“How long can you live with memories?”
This is one of the first lines of Joe’s Violin, coming from the eponymous Joseph Feingold. It is an expression of his carefree attitude about donating one of his most prized possessions: a violin. What Joe’s Violin aims to do, however, is supplant that throwaway notion with the creation of new memories.
Joe’s story is one of Holocaust tragedy. At the age of 17, in eastern Poland, Feingold was taken by the Russians and put into a Siberian labor camp. Of the few things he had after his time in the camp his violin becomes, in retrospect, a totem of hope and history.
The violin is ultimately donated to an all girls school, a school that the principal describes as a “school full of survivors.” The documentary sets this donation up as fitting given the violin is an ornament of perseverance.
At the school, a 12 year old student named Brianna Perez is awarded the honor of playing the violin.
Joe’s Violin is a mix of Feingold’s history during the Holocaust and the story of Perez’ home and school life. Two very different lives put in conjunction by an object. It is a simple premise elegantly composed, although ultimately lacking in the larger implications that documentary often attempts at.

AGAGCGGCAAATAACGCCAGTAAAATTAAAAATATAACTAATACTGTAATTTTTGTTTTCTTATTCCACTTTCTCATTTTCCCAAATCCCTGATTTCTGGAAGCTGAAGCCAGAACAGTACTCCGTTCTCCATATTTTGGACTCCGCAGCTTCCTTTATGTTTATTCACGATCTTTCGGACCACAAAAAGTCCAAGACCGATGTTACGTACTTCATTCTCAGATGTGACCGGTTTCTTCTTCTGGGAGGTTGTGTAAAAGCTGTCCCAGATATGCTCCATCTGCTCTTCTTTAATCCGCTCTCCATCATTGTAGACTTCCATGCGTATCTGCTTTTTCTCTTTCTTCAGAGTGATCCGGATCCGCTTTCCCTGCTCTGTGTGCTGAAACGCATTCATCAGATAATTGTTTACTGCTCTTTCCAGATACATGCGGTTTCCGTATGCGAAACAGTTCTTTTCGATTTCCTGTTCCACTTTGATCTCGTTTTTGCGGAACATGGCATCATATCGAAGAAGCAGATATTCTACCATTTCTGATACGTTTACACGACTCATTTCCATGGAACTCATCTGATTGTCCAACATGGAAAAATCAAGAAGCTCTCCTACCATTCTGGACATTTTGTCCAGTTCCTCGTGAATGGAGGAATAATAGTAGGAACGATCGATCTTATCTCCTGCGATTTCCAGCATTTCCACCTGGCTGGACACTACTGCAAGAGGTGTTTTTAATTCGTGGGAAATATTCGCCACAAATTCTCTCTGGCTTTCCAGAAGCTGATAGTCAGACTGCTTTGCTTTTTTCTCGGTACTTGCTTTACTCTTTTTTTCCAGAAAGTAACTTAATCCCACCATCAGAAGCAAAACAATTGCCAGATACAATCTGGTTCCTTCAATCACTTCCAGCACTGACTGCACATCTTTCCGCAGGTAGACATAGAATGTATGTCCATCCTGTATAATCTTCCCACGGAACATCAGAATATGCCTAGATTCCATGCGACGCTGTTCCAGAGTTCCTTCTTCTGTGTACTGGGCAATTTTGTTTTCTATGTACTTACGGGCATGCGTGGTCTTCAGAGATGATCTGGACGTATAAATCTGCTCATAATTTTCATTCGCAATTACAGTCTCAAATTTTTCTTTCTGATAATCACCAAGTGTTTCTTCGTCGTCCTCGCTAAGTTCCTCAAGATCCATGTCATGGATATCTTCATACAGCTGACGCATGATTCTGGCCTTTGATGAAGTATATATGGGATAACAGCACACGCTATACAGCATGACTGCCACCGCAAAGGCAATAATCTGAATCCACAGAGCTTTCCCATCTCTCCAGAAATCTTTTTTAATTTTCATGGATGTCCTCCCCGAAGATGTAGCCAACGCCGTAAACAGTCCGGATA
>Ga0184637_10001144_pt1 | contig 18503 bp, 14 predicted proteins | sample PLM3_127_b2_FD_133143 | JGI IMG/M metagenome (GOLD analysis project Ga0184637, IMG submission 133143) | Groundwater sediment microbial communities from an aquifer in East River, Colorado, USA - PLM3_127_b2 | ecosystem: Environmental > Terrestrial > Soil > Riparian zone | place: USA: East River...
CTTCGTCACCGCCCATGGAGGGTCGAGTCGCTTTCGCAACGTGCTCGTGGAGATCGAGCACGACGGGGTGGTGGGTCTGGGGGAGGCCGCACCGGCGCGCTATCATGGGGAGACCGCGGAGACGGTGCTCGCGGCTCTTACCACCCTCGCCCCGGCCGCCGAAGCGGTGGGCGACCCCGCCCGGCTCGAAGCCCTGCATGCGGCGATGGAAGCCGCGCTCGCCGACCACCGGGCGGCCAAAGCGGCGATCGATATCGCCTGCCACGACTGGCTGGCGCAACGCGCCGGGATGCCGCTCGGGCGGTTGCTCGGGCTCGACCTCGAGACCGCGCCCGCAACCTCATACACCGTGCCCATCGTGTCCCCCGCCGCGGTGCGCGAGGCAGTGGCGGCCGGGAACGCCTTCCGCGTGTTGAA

In a way, this is refreshing. What a 24 minute film can produce is often better served on the smaller scale. A dual character study of this kind is meant to illustrate the simple beauty of humanity. The scene in which the two lives intersect, what is effectively the film’s climax, is wonderful.
There is nothing profound or earth-shattering about Joe’s Violin, and that is a great thing. The violin becomes a passing of the torch that is easily digestible and perfect for a film of this bite-size nature. It may lack a certain nuance or sense of flair, but it survives on its humanistic approach.
As always, thanks for reading!
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—Alex Brannan (@TheAlexBrannan)